In Bermuda, Kim Dae, an expatriate who is involved in community theater and watched the funeral at a theater that showed it live, said Britain put on a “perfect show”.
John Reynaga, a British film and TV producer, said live events are nerve-racking to pull off.
But he added that the involvement of the military, the planning of the government over the years and the royal family behind it is unique.
“They talked for hours today about jewelry, scepters, symbols – and people love it,” he said.
Along the processional route of London, with huge British flags, it seemed for a day that everyone was an extra on a film set.
The mourners in the streets laid down their arms and bowed their heads in a moment of silence. Some wore royal themed attire.
Many threw flowers, it rained so much that the royal horse driver had to wipe them off with windshield wipers.
“We take great pride in doing things right,” said 24-year-old Jess Fox, from York, England, who left home at 4:45 a.m. to fly to London. feel.”
The funeral was the perfect bookend production for the Queen’s seven-decade reign, which began with the first televised coronation in history and ended with the most-watched royal event of all time.
Many Britons bought TVs for the 1953 coronation, and then wore ties and dresses to watch.
A BBC planning document archived in the National Archives shows that the network understood, even then, that it was broadcasting to the planet, not just the British.
“The entire technical resources of the BBC will be deployed to cover the world’s coronation from midnight on June 2nd,” it said.
There have been other blockbuster shows in the royal catalog, mainly featuring Princess Diana in a starring or supporting role. The glamorous princess with the electric smile basically brought the royal family into a brightly lit new world – the way color TVs pushed black and white aside.
First was Diana’s 1981 “wedding of the century” with then-Prince Charles, then her funeral 16 years later, then the wedding of her celebrity sons, William and the elegant Catherine, then Harry and Meghan – finally, an actual actress. In. royal co-star.
Speaking with a Washington Post reporter at a dinner in Washington in 1994, Diana was asked how it felt to walk down the aisle with the eyes of the world in her fairy tale dress.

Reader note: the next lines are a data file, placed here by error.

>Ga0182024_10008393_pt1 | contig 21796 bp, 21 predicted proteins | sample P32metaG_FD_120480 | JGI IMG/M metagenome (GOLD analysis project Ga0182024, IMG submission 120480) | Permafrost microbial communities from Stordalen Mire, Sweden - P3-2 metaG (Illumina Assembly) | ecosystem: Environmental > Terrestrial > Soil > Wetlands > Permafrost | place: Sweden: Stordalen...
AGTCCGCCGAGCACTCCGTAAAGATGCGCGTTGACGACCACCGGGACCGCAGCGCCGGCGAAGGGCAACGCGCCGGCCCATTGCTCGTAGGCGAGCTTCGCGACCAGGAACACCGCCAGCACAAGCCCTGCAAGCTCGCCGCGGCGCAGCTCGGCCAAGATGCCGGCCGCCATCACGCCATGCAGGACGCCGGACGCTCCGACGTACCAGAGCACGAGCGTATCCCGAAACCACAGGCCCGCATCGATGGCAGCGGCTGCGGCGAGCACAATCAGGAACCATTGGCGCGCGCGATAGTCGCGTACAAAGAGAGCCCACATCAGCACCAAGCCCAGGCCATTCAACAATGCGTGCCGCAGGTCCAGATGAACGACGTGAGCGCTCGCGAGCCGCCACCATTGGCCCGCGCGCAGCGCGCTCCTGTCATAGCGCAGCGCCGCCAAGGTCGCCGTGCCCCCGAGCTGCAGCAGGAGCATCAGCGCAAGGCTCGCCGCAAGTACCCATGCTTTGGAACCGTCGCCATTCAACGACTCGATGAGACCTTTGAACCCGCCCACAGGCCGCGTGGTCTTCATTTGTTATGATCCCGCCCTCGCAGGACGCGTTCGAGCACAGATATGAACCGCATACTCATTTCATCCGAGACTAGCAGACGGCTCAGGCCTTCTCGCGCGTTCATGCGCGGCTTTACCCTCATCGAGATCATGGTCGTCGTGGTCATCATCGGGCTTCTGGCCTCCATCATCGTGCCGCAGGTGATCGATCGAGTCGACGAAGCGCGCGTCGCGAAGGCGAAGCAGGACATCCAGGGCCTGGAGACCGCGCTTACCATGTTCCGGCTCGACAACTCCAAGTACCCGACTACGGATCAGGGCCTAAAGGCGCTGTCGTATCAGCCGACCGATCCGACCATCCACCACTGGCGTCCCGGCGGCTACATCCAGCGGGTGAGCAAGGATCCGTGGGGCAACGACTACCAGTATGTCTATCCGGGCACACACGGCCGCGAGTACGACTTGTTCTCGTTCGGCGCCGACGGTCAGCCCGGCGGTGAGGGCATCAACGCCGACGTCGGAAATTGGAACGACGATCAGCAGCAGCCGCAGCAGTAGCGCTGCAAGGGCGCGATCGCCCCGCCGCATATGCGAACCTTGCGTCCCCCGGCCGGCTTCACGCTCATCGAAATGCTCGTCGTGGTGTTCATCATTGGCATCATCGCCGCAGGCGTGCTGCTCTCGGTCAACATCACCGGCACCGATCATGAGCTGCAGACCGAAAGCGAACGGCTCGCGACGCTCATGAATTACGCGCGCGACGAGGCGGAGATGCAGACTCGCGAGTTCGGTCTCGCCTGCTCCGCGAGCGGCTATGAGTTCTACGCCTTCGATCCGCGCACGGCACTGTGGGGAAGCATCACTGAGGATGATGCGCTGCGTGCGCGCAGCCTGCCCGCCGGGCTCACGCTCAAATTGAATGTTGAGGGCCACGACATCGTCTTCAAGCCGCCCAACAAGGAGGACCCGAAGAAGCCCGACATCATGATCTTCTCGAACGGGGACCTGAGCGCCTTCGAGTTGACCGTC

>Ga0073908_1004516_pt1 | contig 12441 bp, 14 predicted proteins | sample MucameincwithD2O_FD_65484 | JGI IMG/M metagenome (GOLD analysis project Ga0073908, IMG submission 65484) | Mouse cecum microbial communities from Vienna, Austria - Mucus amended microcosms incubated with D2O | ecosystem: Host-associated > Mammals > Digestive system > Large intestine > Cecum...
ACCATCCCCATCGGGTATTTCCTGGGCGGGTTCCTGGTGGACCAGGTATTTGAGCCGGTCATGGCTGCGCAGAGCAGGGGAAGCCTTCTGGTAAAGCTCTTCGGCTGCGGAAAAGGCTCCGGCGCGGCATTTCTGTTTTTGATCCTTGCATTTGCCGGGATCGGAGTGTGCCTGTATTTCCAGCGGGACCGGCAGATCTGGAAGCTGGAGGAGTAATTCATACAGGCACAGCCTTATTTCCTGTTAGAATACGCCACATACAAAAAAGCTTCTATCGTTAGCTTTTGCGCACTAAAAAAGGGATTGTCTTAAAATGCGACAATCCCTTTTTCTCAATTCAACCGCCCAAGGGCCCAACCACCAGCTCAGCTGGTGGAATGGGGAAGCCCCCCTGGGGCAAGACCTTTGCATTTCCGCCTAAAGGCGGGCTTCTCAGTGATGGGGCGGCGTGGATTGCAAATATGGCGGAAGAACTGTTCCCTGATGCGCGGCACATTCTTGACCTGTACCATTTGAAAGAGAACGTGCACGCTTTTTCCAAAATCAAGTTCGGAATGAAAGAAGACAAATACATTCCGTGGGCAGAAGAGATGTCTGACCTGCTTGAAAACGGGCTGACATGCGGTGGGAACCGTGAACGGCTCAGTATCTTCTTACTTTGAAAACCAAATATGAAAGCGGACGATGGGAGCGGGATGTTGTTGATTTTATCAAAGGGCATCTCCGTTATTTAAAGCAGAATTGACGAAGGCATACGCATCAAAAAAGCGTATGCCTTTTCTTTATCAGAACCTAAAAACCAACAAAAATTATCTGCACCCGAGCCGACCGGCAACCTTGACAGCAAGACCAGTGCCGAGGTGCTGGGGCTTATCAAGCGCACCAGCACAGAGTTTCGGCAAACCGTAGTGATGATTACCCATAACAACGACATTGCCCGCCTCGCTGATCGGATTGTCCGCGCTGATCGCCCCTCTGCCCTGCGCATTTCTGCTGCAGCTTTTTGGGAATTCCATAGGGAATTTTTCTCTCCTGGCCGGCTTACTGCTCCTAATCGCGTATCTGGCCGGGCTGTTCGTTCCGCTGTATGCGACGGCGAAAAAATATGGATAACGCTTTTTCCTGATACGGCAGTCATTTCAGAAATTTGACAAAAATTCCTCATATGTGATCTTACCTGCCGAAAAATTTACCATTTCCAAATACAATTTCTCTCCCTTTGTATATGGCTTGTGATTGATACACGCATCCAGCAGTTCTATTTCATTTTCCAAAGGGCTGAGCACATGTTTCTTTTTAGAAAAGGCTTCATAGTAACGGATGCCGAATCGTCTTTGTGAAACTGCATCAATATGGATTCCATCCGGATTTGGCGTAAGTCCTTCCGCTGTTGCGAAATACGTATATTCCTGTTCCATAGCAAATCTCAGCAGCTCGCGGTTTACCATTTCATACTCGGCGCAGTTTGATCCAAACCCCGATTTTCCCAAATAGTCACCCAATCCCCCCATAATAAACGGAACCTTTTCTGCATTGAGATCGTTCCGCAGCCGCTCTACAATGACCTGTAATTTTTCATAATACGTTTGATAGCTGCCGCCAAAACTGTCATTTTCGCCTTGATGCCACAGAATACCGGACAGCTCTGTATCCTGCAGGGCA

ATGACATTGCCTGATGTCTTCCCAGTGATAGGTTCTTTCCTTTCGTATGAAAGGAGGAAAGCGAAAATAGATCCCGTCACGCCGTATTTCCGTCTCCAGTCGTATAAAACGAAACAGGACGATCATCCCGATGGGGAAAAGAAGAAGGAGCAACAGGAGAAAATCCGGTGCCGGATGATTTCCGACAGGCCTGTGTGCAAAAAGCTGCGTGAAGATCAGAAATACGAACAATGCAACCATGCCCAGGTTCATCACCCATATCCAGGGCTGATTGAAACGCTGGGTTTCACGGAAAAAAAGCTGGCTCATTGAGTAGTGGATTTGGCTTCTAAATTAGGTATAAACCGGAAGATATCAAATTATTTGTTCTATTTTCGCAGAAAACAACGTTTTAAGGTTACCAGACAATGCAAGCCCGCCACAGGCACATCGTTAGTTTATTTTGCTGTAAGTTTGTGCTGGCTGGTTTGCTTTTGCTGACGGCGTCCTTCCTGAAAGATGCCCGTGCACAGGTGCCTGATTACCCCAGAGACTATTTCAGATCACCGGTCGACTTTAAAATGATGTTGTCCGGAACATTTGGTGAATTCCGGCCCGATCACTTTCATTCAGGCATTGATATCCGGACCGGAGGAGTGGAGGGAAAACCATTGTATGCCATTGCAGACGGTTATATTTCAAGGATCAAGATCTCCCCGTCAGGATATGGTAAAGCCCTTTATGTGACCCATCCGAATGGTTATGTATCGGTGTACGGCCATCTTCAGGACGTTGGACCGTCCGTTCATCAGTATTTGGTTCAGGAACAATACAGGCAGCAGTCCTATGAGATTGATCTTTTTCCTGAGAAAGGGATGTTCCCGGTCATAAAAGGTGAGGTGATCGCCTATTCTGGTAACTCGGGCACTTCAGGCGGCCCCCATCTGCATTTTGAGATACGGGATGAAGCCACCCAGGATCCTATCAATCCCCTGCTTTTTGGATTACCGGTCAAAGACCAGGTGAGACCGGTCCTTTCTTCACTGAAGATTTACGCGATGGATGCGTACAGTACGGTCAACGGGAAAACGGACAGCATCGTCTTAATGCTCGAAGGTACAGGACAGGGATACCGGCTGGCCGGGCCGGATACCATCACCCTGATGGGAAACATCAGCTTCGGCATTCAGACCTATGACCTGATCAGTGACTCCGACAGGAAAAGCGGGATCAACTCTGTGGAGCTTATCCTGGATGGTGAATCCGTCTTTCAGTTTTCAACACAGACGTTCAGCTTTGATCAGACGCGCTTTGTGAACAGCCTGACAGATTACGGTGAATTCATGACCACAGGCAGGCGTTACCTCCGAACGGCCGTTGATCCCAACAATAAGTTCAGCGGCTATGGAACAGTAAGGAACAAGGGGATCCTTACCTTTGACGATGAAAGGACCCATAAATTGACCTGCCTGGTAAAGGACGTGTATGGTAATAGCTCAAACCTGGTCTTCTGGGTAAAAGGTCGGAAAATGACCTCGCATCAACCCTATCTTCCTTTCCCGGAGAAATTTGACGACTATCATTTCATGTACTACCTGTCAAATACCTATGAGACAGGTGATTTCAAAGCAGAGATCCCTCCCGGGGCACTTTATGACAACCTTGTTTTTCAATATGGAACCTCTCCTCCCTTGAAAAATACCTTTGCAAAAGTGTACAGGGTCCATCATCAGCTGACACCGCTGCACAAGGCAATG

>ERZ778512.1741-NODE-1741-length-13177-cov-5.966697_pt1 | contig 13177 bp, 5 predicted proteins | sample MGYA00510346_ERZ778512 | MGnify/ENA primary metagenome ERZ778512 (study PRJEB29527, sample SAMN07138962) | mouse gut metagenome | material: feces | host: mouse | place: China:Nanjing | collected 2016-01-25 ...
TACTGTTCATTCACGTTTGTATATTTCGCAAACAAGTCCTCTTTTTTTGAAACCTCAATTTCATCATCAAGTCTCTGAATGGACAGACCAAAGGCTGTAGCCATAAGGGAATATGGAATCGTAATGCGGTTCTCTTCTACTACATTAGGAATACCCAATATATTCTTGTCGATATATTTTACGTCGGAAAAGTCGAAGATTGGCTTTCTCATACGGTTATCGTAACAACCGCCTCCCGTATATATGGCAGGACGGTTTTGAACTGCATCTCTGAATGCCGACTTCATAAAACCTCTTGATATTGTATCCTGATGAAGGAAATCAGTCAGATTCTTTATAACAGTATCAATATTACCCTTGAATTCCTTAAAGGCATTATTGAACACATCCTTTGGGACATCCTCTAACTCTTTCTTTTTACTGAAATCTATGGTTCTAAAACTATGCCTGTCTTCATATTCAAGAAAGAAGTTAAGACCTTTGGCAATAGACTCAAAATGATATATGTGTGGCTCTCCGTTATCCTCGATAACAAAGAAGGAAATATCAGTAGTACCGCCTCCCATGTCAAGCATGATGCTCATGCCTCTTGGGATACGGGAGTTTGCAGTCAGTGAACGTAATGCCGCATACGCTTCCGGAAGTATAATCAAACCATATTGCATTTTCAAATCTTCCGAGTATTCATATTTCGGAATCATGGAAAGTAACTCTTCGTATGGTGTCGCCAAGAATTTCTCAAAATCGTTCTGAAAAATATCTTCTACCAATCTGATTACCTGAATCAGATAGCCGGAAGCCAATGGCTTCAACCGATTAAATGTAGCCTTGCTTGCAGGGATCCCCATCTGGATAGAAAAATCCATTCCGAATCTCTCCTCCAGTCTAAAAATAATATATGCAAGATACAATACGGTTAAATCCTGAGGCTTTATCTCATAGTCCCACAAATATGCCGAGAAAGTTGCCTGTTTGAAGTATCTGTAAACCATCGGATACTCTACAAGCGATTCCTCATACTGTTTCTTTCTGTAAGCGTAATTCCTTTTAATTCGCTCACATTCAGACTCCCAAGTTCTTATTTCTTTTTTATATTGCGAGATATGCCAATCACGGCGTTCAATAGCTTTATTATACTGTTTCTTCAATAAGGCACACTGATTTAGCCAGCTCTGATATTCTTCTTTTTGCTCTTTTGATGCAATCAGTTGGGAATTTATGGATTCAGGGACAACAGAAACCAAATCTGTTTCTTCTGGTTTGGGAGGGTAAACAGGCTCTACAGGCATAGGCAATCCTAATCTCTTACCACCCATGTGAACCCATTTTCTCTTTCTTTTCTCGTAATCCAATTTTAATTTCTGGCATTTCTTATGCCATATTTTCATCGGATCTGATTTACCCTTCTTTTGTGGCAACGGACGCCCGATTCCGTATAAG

“Oh my god,” she said. “My dress was so wrinkled; All I could think was, ‘I need an iron.’ ,
And of course, the royal family has also been the subject of a real television sensation.”Crown”, which has blurred the lines between fact, fiction and fantasy.
Monday was about Elizabeth staging the final show of her historic reign. British TV networks ran programs throughout the day without commercial breaks.
The BBC has taken some heat from critics, who believe that the state-funded network has overhauled coverage.
“It was sad when she first died,” said Brendan Hoffman, 50, who was sitting in a bar in Sydney. “But this,” he said, pointing at a large television showing the Queen’s body on the way to Windsor Castle, was “mourning porn”.
The funeral was planned with the kind of precision that would make a Broadway stage manager happy. The Queen’s coffin at the official event was not going to Westminster Abbey at 10:44 a.m. at 10:40, not 10:45.
William Shawcross, a royal biographer, said that planners must have worked out exactly how long it would take the gun carriage to make the journey, measuring and measuring every move of 140 or so Royal Navy officers, down to a second. .
Late on Monday in Windsor, after a service at St George’s Chapel, the Lord Chamberlain broke his ceremonial wooden office stick and placed it over the Queen’s coffin, marking the end of her reign.
As the Sovereign’s Piper lamented, his coffin disappeared from view as it was lowered into the Royal Vault.
And the curtain fell.
Michael E. Miller in Sydney, Amanda Coletta in Bermuda, Julia Mio Inuma in Tokyo and Karina Tsui in Washington contributed to this report.